I've always enjoyed my time with Path Of Exile, but I also always felt that it's a game better played in your mind; Figuring out builds, trying to create good characters using the skill tree planner, looking at gems on the wiki and thinking about what would work to get you to the end, and then some. Sometimes, you can also look at Builds Of The Week on their forum as well to get inspiration. In reality tho, I get bored kinda quickly, either my characters die all the time, or they can't do anything, or they're just not fun to play. Fall Of Oriath adds loads of content on top of the original PoE experience, but I couldn't see it more than once.
Crashlands is a neat little game almost in the vein of something like Don't Starve combined with Minecraft or Terraria. It's not entirely a survival game, it's not entirely a crafting/decoration game, but it has elements of both and it pits you against a large world where you must accomplish missions, mine resources, craft better gear, rinse, repeat. It's a fun and interesting idea, but I'm not sure it works 100% well on iOS, both because of control issues, and also because when I have hours to spend doing nothing but tight loops of crafting and fighting, it's rarely on my iPad.
Sonny was a game I had played on my browser ages ago; it was a turn-based RPG with a lot of depth, a good amount of skill effects and difficult challenges. When I saw it on the app store, I wondered if it was going to be the same as I once played. It's almost that, but not quite. Sonny on iOS is a cool RPG with enough customization and difficulty to keep you engaged. It does mostly one thing - fighting enemies - and it does it well. I didn't manage to get through it, but I've played enough to know that I liked it.
Super Star Path is an interesting arcade-like space shooter with a twist; Enemies you kill chain together with nearby same-colored enemies, and other enemies at the extremities of these chains get turned into indestructible crystallized versions of themselves. By defeating certain enemies on each level, you get power-ups and collectible to upgrade your ships and you constantly get gold to purchase new ones. At the end of each stage there are bosses that mix up the gameplay a bit by having you rapid-fire them down before they deplete your health. I loved Super Star Path enough to complete the game but I didn't think it was perfect.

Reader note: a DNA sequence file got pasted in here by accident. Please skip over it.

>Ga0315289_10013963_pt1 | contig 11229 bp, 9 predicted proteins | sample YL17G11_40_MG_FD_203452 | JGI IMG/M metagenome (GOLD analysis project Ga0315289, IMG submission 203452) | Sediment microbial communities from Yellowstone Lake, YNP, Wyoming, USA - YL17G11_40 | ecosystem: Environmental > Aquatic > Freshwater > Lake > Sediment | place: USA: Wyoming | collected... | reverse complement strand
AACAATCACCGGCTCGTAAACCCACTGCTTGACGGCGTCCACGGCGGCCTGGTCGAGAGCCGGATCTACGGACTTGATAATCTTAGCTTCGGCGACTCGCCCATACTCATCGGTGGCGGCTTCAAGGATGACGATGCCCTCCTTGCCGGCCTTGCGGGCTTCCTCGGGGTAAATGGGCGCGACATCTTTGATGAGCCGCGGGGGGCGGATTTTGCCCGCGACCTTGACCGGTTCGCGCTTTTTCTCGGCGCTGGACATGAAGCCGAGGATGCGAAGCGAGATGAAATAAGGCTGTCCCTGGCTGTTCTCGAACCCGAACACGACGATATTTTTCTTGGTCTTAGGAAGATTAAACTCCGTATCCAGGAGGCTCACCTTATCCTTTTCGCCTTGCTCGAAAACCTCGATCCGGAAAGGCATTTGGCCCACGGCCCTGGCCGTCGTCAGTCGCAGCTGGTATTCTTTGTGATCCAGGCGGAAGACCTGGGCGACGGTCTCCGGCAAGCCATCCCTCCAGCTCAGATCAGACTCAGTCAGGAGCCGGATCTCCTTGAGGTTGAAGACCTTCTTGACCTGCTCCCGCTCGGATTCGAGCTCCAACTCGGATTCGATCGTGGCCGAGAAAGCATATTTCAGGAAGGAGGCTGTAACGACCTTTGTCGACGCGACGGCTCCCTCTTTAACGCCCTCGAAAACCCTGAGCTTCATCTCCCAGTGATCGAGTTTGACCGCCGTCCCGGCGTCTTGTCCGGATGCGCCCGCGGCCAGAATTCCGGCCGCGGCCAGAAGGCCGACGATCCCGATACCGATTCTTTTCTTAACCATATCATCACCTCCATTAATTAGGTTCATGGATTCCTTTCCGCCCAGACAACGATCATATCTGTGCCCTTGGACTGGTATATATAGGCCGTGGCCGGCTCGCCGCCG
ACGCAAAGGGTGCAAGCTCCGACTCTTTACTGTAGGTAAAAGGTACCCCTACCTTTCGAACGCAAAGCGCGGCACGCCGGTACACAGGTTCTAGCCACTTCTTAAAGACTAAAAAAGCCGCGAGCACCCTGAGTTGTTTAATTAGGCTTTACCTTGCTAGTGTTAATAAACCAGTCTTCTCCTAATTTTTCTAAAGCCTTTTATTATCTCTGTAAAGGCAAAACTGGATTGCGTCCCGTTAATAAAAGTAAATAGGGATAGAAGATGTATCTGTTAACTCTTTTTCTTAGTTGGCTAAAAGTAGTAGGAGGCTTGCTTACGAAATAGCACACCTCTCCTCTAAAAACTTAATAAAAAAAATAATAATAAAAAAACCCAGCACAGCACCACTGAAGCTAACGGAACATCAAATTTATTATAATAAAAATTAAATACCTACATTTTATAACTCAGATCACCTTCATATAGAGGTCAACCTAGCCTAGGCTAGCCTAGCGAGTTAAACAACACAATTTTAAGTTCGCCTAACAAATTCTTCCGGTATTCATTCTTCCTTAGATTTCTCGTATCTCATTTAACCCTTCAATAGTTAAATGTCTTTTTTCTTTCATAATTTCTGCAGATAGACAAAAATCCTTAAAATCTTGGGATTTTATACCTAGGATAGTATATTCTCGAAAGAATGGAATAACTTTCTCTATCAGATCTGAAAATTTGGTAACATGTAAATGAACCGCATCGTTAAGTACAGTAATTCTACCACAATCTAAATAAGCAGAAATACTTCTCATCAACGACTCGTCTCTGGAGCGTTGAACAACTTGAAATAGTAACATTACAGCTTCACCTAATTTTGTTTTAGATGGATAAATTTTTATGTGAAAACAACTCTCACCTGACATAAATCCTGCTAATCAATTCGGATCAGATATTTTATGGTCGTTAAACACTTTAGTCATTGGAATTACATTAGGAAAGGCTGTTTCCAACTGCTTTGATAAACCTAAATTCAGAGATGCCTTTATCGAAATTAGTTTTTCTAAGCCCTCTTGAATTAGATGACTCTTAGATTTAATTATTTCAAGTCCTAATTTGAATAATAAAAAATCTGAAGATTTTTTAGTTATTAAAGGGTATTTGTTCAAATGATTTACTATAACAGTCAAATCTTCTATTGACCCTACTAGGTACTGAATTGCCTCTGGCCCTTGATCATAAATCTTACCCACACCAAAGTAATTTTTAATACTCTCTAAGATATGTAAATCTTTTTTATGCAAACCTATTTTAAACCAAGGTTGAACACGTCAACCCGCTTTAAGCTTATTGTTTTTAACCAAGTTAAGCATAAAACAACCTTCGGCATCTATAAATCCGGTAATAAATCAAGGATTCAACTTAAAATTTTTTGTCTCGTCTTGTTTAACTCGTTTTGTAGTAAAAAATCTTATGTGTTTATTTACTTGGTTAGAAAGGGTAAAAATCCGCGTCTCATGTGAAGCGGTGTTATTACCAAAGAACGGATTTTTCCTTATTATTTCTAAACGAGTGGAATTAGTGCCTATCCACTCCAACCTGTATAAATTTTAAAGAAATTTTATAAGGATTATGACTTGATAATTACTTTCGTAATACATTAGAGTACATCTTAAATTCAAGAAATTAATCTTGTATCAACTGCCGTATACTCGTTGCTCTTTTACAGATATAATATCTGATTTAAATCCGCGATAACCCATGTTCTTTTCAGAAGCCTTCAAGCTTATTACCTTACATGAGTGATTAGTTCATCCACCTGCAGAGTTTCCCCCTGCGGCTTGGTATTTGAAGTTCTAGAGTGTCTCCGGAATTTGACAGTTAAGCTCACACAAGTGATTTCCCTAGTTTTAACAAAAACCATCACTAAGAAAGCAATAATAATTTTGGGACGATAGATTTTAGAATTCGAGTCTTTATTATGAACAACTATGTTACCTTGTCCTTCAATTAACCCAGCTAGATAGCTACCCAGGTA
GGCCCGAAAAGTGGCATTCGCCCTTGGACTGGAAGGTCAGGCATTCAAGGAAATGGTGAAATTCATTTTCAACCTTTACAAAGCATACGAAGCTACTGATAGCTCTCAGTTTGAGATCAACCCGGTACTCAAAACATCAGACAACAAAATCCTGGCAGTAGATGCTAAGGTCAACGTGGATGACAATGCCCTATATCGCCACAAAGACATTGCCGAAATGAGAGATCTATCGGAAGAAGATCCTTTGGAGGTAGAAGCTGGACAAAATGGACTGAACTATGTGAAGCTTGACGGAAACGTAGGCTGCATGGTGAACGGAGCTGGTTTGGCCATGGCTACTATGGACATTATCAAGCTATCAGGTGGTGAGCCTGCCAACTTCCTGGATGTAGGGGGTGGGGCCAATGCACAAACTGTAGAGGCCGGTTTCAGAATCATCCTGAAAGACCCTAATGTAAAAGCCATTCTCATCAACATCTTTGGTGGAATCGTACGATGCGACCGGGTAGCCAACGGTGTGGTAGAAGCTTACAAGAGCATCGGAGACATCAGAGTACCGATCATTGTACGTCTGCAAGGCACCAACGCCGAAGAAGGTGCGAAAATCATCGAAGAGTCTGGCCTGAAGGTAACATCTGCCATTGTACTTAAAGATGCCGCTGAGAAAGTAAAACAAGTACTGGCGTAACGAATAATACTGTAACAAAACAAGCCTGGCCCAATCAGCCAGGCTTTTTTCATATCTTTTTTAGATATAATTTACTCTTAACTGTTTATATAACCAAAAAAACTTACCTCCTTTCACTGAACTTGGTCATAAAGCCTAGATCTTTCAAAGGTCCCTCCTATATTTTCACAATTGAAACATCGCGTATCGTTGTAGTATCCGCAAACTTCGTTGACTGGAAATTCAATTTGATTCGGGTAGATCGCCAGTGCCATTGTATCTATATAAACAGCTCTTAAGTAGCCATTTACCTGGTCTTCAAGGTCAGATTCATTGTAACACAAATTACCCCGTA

Blueprint Tychoon is a simulation game, a bit of a factory management mixed with light sim city touches that focuses on you constructing buildings in order to produce resources, move them around, build things with them, sell these things and/or build more complex things while managing the needs of your worker, pollution and supply routes. I enjoyed it quite a bit, although even after hours of play, some core concepts were still opaque to me and I never got into the eponymous "Blueprint" part of the title.
Starward Rogue is a bullet hell action RPG roguelike where you move in procedurally generated levels, fighting enemies, gathering keys, power-ups, money and items all in service of getting to the final boss, defeating complex foes with hellish projectile patterns, and get stronger in the process. I enjoyed it quite a bit, but I feel like the roguelike elements have been wasted for a game that feels completed when you finish it for the first time.
Make More! is an idle game where you manage five factories where a grid of 3x3 workers make items for you to sell. You use that money, alongside a premium currency, to improve your factories and your workers in various ways. After maxing all of your factories and leveling them to the maximum, you restart the cycle anew from scratch, with a few bonuses - daily cash and boosts for the characters you have already acquired in a previous run. It's a neat little idle game and it does the thing I kinda like with free-to-play games; Letting the player watch ads instead of paying for some 'premium' boosts.